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Fool Me Once review - Harlan Coben’s thriller adaptation will test your patience and how!

A double murder mystery and a health-care fraud at its centre; Fool Me Once is quite a convoluted mess

Fool Me Once review - Harlan Coben’s thriller adaptation will test your patience and how!
A still from the show

Last Updated: 05.30 PM, Jan 04, 2024


Story: Maya Stern (Michelle Keegan), a former army pilot, loses her sister Claire (Natalie Anderson) and then her husband Joe Burkett (Richard Armitage), under strange circumstances. While Claire becomes a victim of a home invasion, Joe is gunned down by miscreants in a park. When it then turns out that the gun used in both these deaths was the same, Maya sets out to find out the truth, even though the police think she might have had something to do with the murders.

Review: Fool Me Once is the third Harlan Coben book adaptation I have caught on Netflix and I must say, the appeal eludes me. There was Safe that I watched for Michael C Hall and Stay Close for Cush Jumbo, but despite the presence of these fine actors, getting through each of these limited series was arduous, to say the least. Fool Me Once gets worse. Harlan is a celebrated author, with the mysteries and surprise twists he spins in each of his tales apparently why his books are so popular and getting picked by Netflix to be adapted for the screen. I’ve not read any of his books, so am not the best to judge if something was lost in translation from page to screen. But if one were to go only by the series, well, it beats me why anyone would invest nearly 8 hours to watch this. Fool Me Once is not so much about thrilling twists than it is about a convoluted and messy maze.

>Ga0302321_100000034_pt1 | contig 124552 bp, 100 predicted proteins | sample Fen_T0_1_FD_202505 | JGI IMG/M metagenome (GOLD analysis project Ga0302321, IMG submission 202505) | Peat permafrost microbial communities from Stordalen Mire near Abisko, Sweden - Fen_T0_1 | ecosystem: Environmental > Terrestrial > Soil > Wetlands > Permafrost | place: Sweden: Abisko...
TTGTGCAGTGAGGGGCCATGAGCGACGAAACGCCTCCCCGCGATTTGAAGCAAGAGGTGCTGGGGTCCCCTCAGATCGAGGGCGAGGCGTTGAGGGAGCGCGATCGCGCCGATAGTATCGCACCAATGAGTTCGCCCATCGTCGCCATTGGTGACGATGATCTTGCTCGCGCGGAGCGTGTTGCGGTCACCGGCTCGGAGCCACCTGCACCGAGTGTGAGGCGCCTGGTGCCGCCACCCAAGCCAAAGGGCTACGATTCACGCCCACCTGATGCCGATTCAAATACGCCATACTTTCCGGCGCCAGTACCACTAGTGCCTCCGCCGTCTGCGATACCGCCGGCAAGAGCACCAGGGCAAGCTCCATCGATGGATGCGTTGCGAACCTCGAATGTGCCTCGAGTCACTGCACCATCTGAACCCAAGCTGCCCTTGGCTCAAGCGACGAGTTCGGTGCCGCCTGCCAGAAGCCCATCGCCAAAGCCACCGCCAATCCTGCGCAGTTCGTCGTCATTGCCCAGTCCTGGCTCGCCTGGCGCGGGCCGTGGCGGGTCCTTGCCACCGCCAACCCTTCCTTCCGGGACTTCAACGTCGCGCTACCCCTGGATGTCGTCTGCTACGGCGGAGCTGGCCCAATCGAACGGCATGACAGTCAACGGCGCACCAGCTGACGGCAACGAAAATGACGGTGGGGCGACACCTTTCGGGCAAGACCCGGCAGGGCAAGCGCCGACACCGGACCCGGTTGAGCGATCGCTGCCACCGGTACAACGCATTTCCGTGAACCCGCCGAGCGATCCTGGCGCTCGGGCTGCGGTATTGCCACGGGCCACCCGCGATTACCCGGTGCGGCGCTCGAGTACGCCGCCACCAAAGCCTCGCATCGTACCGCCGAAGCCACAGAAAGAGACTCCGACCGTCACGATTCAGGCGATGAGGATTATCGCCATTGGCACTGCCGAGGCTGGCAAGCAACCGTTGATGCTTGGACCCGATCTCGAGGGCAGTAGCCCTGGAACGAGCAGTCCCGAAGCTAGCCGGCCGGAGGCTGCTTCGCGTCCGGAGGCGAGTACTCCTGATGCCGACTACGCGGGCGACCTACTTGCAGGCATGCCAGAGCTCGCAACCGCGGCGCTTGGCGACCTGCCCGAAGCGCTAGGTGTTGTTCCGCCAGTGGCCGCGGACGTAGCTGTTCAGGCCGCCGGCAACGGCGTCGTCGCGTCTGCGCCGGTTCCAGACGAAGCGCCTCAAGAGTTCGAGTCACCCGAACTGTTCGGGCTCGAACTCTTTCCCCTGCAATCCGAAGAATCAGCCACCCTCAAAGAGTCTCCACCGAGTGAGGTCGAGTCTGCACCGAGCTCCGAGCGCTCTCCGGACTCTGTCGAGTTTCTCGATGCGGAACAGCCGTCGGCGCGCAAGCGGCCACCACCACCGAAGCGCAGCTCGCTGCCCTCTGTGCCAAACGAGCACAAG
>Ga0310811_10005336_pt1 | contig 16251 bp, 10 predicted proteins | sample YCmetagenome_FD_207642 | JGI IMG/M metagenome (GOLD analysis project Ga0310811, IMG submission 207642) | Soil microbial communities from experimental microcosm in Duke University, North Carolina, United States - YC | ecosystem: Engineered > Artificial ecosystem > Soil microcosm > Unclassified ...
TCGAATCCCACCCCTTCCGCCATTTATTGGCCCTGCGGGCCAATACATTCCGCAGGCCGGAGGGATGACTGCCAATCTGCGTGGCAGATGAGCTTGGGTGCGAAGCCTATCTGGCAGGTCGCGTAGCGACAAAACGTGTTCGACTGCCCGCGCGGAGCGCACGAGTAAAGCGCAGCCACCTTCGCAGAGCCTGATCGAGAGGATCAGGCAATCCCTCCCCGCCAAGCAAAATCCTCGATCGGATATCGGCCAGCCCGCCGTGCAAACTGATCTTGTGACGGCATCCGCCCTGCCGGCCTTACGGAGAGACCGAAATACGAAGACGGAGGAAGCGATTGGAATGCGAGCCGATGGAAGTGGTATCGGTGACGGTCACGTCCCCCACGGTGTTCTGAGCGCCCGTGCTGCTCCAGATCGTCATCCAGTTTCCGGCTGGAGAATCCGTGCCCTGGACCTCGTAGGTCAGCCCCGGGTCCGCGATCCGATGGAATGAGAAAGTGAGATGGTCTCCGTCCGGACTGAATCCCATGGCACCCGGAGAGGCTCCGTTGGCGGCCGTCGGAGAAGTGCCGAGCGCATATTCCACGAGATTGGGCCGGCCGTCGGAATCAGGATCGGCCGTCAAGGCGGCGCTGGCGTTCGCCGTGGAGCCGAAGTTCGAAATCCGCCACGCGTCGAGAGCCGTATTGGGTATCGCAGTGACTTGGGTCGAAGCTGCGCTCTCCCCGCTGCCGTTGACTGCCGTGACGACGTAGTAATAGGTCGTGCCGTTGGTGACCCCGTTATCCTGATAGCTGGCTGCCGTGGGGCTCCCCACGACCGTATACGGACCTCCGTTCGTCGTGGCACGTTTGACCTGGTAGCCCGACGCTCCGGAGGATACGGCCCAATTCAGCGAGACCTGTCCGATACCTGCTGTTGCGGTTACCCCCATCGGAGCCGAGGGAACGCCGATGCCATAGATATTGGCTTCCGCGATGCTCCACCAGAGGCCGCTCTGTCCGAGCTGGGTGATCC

Fool Me Once wishes to fool its viewers into thinking that it is a murder mystery. But no, it is about PTSD, corporate and health care fraud, and white rich man’s privilege, if you please. The protagonist, Maya Stern, we are told, lost her job in the army after a whistleblower revealed that she’d shot at a civilian vehicle during one of her foreign tours. If that guilt wasn’t bad enough and eating away at her, she then has to deal with the deaths of her sister and husband in quick succession. Maya’s sister Claire had apparently struck a deal with the whistleblower to ensure he doesn’t reveal more damaging stuff. In exchange, she was going to dig up dirt about her employers, the Burkett family, including Maya’s husband Joe, but just as she began getting too close to the truth, she ends up dead. What Claire uncovered is really the crux of the tale, but then there are arcs about a child she had out of wedlock, a mysterious health condition plaguing the investigating officer looking into her death and Maya’s possible involvement and so on so forth.

Michelle Keegan in a still from the show
Michelle Keegan in a still from the show

In presenting all of these plot points and twists, Harlan’s 400-odd page best-seller becomes eight frustratingly long episodes that are so tedious to watch that even 1.5 speed wasn’t of much help. If only the showrunners stuck to the basics and cut out all the fluff, Fool Me Once could have been a decent watch, after all, at, say, 4 episodes. That’s all that it really merited. An episode to establish who died, where and how, two to figure out the why and another for the final reveal.

Verdict: Fool Me Once is an over-stretched, barely thrilling murder mystery. If you’ve seen enough content in the genre, it’s quite likely that you will figure out how it’s going to play out way before it actually does onscreen. It’s not the most riveting watch on the streamer, but if you’ve really exhausted your pool of options, watch this one. Don’t say we didn’t warn you.


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